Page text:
Army Promises Coordinated Small Business Focus
The Army awarded $2.3 billion over five years to small businesses, but it can do much more to get them involved in research and development efforts related to Army Futures Command and its high priority efforts aimed at embracing new and evolving technology, the Government Accountability Office says in a new report.
Army officials say they are ready to do just that. “Small businesses are key to our success,” said Gen. John M. Murray, commander of Army Futures Command, adding that he has read and agrees with a draft of the GAO report.
The Army will need a combination of major defense companies and small businesses as it works to reach its modernization goals. “We’re focused on making sure that we take advantage of the opportunities that small businesses offer, not just to work with small businesses but to modernize and improve the Army,” Murray said during a July 18 news conference with reporters at the Pentagon.
In its official response to the July 17 GAO report, officials said Army Futures Command “will formalize coordination roles and responsibilities for small business engagement in support of research and development with relevant Army entities no later than 20 June 2020.”
They also promise to create a process that systematically tracks small business engagement across subordinate organizations so that officials can create commandwide performance measures to monitor how well they are doing in contacting small businesses.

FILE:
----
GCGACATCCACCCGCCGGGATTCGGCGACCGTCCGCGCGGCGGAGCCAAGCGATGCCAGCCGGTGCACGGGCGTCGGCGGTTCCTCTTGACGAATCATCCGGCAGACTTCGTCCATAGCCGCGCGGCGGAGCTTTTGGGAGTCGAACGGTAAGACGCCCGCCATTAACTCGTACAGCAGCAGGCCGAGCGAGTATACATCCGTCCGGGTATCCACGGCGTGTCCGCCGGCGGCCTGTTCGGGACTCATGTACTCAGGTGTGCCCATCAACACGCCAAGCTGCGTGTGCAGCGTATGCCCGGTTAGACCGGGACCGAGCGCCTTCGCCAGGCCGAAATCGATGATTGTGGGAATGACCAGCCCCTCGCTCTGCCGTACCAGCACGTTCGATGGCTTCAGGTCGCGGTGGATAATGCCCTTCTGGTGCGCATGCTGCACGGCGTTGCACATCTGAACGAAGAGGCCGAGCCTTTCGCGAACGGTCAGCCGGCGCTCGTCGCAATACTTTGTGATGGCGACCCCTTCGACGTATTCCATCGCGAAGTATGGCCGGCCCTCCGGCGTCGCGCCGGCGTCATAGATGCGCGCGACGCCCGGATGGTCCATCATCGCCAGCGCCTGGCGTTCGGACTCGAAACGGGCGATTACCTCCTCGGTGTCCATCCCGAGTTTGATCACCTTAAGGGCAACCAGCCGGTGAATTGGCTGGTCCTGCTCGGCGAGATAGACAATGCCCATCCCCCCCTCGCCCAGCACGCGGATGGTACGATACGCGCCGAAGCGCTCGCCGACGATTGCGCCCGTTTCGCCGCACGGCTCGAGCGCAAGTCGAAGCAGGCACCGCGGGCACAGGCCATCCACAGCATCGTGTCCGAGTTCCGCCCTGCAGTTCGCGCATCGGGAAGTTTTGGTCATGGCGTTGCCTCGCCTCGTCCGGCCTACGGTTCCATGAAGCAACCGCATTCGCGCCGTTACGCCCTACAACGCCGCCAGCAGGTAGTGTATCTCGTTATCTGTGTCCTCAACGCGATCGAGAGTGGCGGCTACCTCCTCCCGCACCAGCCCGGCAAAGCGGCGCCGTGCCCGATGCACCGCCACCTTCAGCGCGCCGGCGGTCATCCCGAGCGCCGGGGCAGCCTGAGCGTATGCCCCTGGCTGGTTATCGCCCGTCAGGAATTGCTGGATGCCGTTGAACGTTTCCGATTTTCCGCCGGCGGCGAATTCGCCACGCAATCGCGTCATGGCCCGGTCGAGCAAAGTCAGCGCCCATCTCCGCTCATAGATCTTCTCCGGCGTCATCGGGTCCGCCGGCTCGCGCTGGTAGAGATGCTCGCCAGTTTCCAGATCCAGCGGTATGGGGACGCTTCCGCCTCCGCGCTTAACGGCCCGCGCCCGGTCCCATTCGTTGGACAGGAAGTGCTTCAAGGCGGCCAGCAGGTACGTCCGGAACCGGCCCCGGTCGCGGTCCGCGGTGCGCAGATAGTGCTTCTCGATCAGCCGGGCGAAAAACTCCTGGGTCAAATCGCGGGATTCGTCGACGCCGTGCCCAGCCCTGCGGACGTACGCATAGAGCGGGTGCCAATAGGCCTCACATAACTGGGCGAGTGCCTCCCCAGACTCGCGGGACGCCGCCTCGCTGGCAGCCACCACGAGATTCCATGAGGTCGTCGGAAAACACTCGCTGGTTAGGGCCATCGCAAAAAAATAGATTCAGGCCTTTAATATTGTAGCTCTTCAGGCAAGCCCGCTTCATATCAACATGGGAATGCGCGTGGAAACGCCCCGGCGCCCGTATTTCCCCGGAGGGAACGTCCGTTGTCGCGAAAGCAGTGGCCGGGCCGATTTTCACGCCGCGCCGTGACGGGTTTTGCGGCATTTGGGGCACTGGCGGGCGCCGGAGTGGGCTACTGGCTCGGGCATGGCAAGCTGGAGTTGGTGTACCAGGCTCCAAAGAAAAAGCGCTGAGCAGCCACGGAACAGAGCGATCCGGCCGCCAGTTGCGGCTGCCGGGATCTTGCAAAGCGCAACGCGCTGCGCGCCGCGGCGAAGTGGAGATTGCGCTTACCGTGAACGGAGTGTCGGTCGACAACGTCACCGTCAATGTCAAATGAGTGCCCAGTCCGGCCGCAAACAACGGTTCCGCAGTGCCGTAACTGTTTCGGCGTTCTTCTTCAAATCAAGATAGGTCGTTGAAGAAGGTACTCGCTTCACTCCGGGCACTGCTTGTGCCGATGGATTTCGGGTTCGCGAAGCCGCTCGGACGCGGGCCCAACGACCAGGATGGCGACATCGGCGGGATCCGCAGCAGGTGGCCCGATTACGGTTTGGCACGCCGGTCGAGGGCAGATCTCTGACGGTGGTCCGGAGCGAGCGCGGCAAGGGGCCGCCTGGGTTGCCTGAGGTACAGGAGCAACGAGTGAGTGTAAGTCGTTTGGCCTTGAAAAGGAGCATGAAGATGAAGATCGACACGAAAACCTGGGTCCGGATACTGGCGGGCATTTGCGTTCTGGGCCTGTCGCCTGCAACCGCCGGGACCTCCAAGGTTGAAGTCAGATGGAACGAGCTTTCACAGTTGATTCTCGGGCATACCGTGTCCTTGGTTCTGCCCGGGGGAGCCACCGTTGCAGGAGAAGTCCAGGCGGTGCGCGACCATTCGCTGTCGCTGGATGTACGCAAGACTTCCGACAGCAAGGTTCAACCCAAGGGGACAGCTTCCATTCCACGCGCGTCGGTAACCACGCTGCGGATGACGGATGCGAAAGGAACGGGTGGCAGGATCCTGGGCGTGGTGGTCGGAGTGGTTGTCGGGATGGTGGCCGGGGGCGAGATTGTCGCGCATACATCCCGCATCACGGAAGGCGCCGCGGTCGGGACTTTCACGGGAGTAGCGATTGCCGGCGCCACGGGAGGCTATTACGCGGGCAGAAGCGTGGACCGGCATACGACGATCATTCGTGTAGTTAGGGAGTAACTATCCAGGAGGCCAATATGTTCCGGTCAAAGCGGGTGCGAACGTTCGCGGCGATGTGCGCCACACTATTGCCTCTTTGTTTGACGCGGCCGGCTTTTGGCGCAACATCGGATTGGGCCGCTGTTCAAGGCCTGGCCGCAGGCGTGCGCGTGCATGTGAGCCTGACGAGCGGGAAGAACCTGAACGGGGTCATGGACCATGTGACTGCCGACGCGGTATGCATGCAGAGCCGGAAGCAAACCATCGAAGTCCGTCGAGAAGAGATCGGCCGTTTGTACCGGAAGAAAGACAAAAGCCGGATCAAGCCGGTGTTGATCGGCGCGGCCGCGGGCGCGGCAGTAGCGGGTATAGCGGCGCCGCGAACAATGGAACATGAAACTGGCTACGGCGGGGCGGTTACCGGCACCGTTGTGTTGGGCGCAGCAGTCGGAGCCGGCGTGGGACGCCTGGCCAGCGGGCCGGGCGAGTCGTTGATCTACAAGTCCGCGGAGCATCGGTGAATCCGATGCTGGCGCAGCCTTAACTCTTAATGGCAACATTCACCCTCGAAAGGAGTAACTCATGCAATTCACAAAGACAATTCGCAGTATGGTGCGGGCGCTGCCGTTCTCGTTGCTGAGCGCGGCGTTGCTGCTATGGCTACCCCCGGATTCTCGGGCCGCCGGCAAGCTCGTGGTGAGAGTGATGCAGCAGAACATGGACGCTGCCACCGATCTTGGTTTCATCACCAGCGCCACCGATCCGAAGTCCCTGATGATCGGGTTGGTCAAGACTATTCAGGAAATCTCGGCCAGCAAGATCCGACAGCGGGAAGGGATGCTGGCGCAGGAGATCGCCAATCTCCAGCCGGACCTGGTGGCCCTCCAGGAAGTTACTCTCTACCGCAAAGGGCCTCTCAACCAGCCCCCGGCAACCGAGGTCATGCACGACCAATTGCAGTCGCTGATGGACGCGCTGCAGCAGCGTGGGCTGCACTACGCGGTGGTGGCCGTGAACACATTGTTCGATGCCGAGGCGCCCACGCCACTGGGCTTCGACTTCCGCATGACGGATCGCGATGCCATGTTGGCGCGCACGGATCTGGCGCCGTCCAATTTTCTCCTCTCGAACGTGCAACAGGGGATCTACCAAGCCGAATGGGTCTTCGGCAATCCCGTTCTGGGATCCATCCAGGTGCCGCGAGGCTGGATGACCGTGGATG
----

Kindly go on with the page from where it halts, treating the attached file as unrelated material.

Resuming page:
From 2013 through 2017, the Army awarded more than 4,500 small business contracts for research and development, according to the report. More than 2,500 were parts of the Small Business Innovation Research Program, aimed at small, high-tech businesses that might have solutions to critical problems.
The $2.3 billion for small business represents about half of what the Army spent on all research and development contracts, the report says. “Senior Army Futures Command officials stated that they consider engagement with small businesses to be critical to their modernization efforts as well as a key aspect of their mission,” the report says.
“They also noted that the command’s headquarters location in Austin, Texas, was chosen, in part, because of its close proximity to science, technology and engineering talent and small business start-ups that can provide innovative solutions.”
The full report is available here: https://www.gao.gov/assets/710/700322.pdf.